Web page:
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  1. Creating a safe space and an openness for inquiry from an early age on where you can tackle important issues together and share life experiences in the process, making this a habit that transfers from one year to the next, from elementary through middle to high school.

  2. Building connection with your daughter(s) through exploring the different issues, volunteer opportunities and adventures together, and removing the obstacles of not knowing what to teach them, or where to volunteer, while at the same time building in the motivation to seize adventures together. 

  3. Establishing a community of girls who share similar values of inquiry, who inspire each other and learn from each other's experiences.

  4. Belonging to a supportive community of women where she can get to know the other mothers and expand her network of women she can learn from, look up to, and turn to for advice. 

  5. Continuing the conversations at home by building on the shared issues, discussions, and experiences from the Courageous Girls Club meetings.


Through sharing, learning, playing, building, modeling, exploring and volunteering together, your Courageous Girl(s) will benefit in immeasurable ways

 - grow in connection, confidence, and compassion - 

and surprisingly, you will, too. 





I read a beautiful introduction to a book that described how a mother was dropping off her child at college for the first time, thousands of miles away from home, and 5 minutes before leaving her daughter turned to her and said - "Mom, can you please quickly teach me how to sew?" She did, of course, but then went on to say, that at that moment she thought to herself: 

"What else haven't I taught her that I should have over the past 18 years?" 

That question is the motivation behind the Courageous Girls Club, but looking ahead into the future... What should our 21st Century Courageous Girls learn and do now in order to grow up feeling connected, confident, and compassionate? 

On a mission to empower my own 4 daughters, I've found some amazing organizations that help with different pieces of that puzzle... But most of them always happen to be somewhere else - whether just a few states, or oceans away. 

The list of what it means to be a Courageous Girl also keeps getting longer as more and more research comes pouring in. A Courageous Girl in this day of age needs to be much more life-savvy than perhaps my generation ever was. The importance of social and emotional intelligence - to understand and manage her emotions, set and achieve goals, be able to maintain positive relationships - as well as to know how to deal with a sometimes cruel world and stand up to bullying or peer-pressure; have the critical thinking skills that lets her evaluate the complex messages girls receive in the media; fight the culture of consumption and entitlement; figure out her own values and stay true to her authentic self. The longer the list got, the more overwhelmed I felt.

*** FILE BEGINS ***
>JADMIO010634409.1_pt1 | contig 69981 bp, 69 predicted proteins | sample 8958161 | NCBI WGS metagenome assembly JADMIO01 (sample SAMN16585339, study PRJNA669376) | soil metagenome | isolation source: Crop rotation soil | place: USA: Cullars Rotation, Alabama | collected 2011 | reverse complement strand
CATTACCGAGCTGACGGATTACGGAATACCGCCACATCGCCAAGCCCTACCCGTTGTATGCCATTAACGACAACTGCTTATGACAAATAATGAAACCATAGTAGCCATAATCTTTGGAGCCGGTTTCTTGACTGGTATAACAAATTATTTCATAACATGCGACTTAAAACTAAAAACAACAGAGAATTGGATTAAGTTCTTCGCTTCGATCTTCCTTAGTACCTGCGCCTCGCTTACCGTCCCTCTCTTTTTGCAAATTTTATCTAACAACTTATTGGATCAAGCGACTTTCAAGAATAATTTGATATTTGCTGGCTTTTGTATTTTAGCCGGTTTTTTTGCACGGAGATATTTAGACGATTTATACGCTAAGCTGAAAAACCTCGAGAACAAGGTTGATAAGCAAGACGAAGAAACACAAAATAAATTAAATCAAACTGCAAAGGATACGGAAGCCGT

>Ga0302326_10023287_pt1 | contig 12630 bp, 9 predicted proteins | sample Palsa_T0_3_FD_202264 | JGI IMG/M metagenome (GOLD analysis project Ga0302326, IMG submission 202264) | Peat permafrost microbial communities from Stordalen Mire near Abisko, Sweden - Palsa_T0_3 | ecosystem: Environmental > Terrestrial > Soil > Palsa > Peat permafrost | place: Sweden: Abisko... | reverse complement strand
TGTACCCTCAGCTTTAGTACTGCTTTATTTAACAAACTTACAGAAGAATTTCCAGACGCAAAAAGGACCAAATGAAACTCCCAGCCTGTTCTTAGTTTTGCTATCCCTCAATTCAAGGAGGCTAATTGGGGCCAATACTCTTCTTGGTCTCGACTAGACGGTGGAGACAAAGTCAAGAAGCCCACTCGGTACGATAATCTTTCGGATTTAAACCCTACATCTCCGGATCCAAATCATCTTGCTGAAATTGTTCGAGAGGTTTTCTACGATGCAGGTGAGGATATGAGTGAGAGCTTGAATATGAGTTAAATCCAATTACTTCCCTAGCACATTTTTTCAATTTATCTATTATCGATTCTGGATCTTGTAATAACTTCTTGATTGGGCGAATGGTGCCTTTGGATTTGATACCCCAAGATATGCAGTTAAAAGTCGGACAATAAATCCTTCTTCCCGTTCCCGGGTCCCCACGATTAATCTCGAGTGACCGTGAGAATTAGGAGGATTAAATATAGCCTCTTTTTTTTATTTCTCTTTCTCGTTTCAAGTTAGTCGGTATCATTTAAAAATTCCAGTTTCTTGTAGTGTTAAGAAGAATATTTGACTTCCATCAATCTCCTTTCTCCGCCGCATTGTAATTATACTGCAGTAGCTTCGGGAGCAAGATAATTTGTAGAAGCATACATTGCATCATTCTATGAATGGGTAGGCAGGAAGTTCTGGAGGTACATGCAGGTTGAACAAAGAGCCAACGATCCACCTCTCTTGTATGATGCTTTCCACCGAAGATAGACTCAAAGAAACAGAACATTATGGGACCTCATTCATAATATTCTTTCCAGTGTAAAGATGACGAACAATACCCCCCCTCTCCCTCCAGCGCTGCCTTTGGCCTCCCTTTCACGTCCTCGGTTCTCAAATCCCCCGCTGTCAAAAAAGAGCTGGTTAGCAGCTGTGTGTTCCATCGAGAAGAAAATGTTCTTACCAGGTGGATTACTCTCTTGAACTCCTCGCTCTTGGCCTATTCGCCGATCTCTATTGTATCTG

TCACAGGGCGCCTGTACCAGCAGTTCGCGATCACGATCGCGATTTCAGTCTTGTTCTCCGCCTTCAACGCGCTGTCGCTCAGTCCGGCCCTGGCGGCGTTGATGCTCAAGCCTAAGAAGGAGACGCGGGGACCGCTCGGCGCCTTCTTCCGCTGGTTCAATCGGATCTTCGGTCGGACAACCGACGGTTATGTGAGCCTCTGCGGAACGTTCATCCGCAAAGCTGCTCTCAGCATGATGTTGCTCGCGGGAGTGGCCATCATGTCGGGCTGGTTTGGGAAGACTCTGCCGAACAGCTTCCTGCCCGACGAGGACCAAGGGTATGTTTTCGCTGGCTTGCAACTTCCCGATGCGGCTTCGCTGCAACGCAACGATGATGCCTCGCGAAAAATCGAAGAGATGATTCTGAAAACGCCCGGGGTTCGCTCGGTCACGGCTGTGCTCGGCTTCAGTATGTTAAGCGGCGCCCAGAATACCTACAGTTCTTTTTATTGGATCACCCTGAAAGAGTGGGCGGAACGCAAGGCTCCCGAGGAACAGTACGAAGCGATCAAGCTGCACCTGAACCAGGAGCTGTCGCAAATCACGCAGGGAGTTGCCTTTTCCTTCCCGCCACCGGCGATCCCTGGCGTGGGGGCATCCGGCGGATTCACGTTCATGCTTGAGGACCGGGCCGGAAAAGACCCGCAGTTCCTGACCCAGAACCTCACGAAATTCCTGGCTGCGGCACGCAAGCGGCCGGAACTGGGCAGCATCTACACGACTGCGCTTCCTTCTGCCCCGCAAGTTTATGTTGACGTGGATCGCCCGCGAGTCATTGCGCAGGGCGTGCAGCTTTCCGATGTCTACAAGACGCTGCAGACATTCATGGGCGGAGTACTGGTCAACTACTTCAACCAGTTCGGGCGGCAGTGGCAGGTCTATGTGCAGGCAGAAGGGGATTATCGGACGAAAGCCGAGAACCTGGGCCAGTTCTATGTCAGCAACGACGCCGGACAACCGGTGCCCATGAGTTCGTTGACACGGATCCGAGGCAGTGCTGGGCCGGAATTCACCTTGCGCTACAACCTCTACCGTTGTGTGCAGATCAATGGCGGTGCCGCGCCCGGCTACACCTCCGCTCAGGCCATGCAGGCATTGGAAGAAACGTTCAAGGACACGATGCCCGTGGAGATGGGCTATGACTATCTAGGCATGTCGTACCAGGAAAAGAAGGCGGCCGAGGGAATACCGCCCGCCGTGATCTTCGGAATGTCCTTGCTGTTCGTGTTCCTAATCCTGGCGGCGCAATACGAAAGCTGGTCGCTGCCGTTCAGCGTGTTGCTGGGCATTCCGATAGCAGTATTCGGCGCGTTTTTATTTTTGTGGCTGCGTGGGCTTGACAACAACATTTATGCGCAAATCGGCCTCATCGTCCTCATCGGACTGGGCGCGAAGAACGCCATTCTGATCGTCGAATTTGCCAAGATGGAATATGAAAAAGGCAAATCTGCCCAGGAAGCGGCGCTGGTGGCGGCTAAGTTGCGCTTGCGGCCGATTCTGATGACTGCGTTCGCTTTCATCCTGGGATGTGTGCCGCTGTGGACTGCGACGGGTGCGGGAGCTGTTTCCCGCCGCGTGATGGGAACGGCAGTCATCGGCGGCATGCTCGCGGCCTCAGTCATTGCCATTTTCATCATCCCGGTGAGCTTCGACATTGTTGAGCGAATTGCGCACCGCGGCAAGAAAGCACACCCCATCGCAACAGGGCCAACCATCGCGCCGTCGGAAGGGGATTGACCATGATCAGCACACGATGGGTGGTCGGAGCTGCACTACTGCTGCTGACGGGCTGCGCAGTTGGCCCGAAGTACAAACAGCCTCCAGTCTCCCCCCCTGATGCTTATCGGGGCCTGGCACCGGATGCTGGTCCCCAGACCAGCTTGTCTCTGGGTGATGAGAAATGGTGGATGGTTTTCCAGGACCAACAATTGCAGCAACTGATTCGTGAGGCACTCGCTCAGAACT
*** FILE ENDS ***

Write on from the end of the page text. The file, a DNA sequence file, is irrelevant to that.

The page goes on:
But... we still have years and years left. And these issues tackled every other week or once a month, really breaks it down and gives us time to enjoy getting to know the world with our Courageous Girls.

So I'm on a mission to learn and gather the knowledge from the different experts in the field, and break it down into interactive explorations of ourselves and our world, so that every mother has access to all the building blocks that it takes to prepare a Courageous Girl for life. 


So if you happen to represent an organization that empowers girls, or if you work on: 

body image issues,

social and emotional intelligence,

media literacy,

Conflict Resolution,

LEadership skills,

Building confidence,



HEalthy sexuality,


please share with us your expertise!!

Break it down into lesson plan(s) that mothers and their Courageous Girls can do together, and please send it to us.

Also, if you are a parent, teacher, therapist, with an awesome activity/lesson plan that Courageous Girls could benefit from, please send it to us as well!